When we encounter scary moving things, I've been pulling her away, making her sit (at a safe distance, tried the "look at it" game), and she tries to bolt. Even yards-and-yards away is too close for her. So we eventually wait until the scary thing passes, or turn around and leave (more like me being PULLED to leave)...

I don't want her to get the sense that she NEEDS to run away from things that scare her (when they aren't dangerous), but we clearly DO need to get out of the situation.... I just wish it could be calmer instead of looking like we're running away to save our lives. :/

Edited by author Wed Sep 12, '12 9:45am PST

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ARCHMX Asher RL1X RL2X RL3X RL

we will dance in- the ring without- words
 
 
Barked: Wed Sep 12, '12 9:50am PST 
Olive, I work for Ali Brown. lily's advice is good advice. It is training advice. Work below your dog's threshold limit and a good way to judge is by how willing she is to accept food, but I would be even a bit further back. In reactive classes, our students learn to recognize when the dogs are approaching threshold, and we often here the handlers say things like "His mouth was a little hard" or "She looks a little worried" and even the observers (other students who are not working their dogs at that moment) will note "I saw a couple of stress licks on that rep" or something similar. We know that is the time to pull back.

What you are describing is a real world scenario. A surprise to both Olive AND to you. It's what we train for, but often we (and our dogs) do not yet have the training time under our belts to handle such a situation. If things have already escalated, get outta there.

You don't try to learn calculus during the test. You learn the calculus in a safe, quiet time, practice it till it becomes rote, THEN you take the test. Training is learning and the situation you describe is the test. If you take the test before you have learned the material, you will fail.
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Rexy

I dig in mud- puddles!
 
 
Barked: Wed Sep 12, '12 10:34am PST 
Olive, my dog is also afraid of people, but she has a completely opposite reaction to Olive's. Instead of shutting down, she tries to scare the "scary monsters" away by barking and lunging.

Lily's and Asher's advice is right on the money.
Is there any chance that there is a reactive class in your area? These classes are not just for dog reactive dogs. They can be for painfully shy dogs, people reactive dogs, dogs that need to learn more self control around other dogs etc.

Would Olive be able to handle sitting in the car with you in a parking lot, watching people come and go and being rewarded for it? You could start off way in the back corner where absolutely no one is near you guys.
As she gains confidence, you could try to leave the car, look at people walking about, putting shopping carts away etc, and then retreat back to the car/safe zone before she has had enough.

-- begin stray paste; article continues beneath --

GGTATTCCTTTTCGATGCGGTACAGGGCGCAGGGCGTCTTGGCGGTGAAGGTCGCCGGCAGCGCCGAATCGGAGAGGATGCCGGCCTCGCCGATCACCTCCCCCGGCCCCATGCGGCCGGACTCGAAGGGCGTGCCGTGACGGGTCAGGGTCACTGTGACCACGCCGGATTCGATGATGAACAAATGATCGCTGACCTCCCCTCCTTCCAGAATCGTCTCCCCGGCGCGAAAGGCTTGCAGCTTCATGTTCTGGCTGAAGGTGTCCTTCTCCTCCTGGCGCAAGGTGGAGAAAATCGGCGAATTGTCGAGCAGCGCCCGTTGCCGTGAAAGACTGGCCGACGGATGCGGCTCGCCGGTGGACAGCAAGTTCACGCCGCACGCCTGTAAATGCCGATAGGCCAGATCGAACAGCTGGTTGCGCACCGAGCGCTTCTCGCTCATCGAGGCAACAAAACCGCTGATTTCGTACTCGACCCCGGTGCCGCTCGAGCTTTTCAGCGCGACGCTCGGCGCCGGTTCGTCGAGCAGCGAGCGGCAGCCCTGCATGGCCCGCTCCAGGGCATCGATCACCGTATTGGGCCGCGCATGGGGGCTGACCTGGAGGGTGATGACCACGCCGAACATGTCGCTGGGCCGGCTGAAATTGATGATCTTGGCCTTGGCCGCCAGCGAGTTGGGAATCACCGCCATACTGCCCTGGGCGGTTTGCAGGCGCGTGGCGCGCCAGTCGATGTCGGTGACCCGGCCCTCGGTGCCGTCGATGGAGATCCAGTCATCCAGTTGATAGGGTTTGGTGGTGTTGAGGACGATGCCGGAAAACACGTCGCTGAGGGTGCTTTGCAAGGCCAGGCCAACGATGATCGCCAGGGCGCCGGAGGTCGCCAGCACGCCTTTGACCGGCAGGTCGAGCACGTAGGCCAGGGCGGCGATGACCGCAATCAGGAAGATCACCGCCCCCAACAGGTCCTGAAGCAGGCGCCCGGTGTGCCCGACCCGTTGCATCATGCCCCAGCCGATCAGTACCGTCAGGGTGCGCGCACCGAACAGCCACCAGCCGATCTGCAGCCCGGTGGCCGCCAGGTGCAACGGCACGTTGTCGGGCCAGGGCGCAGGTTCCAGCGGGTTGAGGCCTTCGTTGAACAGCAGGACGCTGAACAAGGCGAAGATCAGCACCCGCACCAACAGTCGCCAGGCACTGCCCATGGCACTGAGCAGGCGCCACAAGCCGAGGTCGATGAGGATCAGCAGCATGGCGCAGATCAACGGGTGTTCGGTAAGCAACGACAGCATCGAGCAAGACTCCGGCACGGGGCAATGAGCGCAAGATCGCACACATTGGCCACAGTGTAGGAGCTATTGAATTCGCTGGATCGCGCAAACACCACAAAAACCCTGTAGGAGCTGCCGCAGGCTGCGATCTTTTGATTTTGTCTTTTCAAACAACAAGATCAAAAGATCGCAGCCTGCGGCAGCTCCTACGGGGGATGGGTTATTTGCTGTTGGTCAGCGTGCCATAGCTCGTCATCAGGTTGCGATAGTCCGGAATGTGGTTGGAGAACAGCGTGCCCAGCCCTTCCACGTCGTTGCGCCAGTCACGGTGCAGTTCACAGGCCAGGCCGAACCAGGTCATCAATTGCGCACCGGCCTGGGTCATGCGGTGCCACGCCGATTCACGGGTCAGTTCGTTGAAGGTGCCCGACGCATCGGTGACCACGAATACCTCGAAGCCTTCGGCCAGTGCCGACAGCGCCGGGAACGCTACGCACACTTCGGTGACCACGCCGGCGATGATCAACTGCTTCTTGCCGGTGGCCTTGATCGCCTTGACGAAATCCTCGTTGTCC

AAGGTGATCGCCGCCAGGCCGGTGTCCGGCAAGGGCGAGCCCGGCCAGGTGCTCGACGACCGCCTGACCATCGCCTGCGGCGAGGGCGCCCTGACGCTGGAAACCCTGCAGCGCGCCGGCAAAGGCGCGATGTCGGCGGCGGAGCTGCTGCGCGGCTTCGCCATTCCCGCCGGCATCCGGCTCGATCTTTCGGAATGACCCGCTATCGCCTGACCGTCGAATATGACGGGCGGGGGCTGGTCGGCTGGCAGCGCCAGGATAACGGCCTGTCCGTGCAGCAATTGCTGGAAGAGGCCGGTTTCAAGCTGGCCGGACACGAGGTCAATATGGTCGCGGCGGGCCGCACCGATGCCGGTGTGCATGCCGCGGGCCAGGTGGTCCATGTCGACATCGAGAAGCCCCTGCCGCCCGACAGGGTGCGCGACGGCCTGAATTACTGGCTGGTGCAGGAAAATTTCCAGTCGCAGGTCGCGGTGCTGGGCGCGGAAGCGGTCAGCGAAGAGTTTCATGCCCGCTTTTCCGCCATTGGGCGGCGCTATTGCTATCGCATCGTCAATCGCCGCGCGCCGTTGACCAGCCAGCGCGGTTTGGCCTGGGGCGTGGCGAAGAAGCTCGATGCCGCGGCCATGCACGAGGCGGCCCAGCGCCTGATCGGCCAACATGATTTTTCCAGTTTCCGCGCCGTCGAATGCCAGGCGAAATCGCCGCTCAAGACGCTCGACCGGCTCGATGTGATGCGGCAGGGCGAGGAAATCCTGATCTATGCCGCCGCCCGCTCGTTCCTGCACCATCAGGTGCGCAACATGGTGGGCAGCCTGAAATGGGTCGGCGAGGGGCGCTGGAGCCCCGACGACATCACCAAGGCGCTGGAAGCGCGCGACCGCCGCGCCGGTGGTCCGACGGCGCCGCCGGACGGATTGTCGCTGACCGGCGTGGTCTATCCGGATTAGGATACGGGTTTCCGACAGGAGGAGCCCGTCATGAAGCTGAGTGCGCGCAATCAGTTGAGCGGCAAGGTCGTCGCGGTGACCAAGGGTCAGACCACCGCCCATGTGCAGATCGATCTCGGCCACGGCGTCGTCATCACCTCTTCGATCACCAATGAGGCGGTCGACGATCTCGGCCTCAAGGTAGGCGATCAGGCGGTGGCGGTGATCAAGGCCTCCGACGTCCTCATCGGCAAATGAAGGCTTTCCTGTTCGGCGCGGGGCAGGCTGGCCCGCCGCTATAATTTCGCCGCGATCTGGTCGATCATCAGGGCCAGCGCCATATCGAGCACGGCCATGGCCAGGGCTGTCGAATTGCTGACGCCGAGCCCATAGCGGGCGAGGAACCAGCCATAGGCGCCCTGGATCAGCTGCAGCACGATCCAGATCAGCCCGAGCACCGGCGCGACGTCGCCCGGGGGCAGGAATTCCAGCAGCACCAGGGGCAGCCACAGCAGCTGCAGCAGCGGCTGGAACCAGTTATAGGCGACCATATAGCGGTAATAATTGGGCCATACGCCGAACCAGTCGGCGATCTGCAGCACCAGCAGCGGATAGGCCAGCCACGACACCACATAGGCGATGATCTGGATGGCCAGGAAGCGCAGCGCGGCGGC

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Jewel, PCD

8.6lbs of fury- in a bow!
 
 
Barked: Wed Sep 12, '12 10:44am PST 
When I first got Jewel she was scared of stuff, it was a mild fear though. I followed some advise from Asher and Jewel's better now. I could be biased due to that but when it comes to scared dogs I follow Asher's advise.
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Lily

Woof!
 
 
Barked: Wed Sep 12, '12 10:49am PST 
Lily is afraid of people, she used to be a dog where the sight of a person would send her into a panic. For months she was too stressed out for any real training so for months scary thing = walk away. I also heavily rewarded any calming signals that she offered. Eventually we started to figure out how close was too close for Lily. We started way under her threshold and that's when we started playing the look at the game. Now she can be within a few feet of people but she still gets scared if they look at her or talk to her so we've still got quite a ways to go with her.
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Darcy

All I need is- Love......
 
 
Barked: Wed Sep 12, '12 11:59am PST 
Darcy is a shut-down dog. She's terrified of people and things. When she reaches her shut down mode. We go backwards, to where she was last comfortable. She will not, ever, treat outside of the home. Be patient. Breathe and go backwards to where Olive was last comfortable, then take it one baby step at a time. Asher is right, when it comes to reactive/shutdown dogs you go further than normal. Never force her forward, that is when things have a tendancy to go bad. I've been working with Darcy for 3 years and we can only walk to the same cemetary, once in a while we can walk 50 feet further to the swimming hole. On the way back she won't calm down until we reach her comfort zone of the cemetary. Be very patient. I understand getting angry at everyone and everything around them, but this is where the patience comes in. Breathe, outloud. Yawn if you must. Yawning is a calming signal for Olive. When cars/trucks drive by she tucks her tail and shakes. After 2 years of being here she still tucks her tail and shakes but now she stands behind me (I'm off the side of the road) because she trusts me to keep her safe. way to go